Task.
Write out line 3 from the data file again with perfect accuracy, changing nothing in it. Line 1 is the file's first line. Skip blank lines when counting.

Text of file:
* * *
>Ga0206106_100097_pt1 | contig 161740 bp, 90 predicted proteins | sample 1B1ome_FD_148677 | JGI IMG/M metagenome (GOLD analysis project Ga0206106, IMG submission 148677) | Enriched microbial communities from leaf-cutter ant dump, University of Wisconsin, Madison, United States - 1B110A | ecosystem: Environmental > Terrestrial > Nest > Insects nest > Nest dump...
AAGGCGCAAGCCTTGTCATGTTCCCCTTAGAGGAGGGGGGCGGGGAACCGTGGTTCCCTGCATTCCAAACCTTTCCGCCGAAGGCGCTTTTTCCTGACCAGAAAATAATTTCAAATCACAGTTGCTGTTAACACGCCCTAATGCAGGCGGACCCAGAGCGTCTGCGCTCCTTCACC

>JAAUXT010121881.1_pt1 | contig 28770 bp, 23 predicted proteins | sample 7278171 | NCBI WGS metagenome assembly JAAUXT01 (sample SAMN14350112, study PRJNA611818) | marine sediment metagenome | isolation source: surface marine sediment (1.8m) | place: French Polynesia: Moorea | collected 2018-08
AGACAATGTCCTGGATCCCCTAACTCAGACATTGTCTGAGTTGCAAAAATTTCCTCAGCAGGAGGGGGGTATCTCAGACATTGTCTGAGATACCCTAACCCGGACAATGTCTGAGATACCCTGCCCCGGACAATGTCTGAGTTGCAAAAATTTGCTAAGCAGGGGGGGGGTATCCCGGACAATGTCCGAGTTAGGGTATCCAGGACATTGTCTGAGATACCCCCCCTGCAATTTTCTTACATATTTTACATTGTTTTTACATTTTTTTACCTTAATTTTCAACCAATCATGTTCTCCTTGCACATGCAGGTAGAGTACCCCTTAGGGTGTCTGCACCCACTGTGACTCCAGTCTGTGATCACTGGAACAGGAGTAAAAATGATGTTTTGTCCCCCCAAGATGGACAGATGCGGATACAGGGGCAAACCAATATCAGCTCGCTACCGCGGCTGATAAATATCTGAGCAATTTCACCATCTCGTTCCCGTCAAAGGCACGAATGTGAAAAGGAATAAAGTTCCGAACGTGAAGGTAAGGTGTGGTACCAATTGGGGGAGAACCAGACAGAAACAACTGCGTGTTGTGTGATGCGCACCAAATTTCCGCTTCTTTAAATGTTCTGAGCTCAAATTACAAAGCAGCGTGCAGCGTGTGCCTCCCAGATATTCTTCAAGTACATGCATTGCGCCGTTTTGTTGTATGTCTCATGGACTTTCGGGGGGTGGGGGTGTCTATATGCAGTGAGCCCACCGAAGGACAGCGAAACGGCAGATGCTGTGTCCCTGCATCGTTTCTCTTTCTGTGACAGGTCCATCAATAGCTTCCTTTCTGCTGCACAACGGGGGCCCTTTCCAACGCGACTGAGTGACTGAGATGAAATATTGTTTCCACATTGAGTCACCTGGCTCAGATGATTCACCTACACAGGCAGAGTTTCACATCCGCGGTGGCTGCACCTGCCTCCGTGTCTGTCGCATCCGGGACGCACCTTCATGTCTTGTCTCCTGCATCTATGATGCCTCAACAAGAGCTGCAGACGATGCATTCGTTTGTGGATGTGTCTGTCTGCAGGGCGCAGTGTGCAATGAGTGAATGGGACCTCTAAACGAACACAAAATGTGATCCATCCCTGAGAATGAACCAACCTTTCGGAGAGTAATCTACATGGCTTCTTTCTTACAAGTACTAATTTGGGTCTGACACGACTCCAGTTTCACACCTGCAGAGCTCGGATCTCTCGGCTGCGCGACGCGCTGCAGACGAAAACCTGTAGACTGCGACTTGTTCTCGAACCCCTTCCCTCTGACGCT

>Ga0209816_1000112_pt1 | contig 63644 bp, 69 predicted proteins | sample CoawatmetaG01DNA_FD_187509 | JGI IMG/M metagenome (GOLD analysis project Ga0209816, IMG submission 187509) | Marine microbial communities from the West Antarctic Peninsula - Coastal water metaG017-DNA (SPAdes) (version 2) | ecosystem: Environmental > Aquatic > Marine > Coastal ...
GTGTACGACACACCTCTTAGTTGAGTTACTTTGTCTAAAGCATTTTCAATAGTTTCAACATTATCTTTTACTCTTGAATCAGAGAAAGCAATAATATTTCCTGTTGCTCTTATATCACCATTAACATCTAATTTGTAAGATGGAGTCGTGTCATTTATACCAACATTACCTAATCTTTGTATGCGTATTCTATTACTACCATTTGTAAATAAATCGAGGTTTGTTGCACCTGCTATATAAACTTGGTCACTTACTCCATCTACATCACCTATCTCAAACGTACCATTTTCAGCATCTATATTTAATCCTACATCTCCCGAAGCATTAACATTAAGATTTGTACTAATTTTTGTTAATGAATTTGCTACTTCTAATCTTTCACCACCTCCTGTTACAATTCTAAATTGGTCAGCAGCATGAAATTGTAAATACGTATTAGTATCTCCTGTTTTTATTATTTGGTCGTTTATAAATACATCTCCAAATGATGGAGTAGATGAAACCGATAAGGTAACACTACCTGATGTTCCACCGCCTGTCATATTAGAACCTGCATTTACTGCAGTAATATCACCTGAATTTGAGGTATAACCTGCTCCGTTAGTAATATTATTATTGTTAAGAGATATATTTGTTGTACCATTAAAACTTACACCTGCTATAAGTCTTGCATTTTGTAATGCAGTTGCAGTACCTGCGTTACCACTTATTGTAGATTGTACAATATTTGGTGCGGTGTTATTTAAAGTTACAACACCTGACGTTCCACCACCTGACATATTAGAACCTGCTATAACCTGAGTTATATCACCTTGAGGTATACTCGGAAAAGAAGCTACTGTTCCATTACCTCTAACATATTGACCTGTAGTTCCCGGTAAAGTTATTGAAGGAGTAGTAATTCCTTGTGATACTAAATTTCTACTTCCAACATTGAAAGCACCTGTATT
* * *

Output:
>JAAUXT010121881.1_pt1 | contig 28770 bp, 23 predicted proteins | sample 7278171 | NCBI WGS metagenome assembly JAAUXT01 (sample SAMN14350112, study PRJNA611818) | marine sediment metagenome | isolation source: surface marine sediment (1.8m) | place: French Polynesia: Moorea | collected 2018-08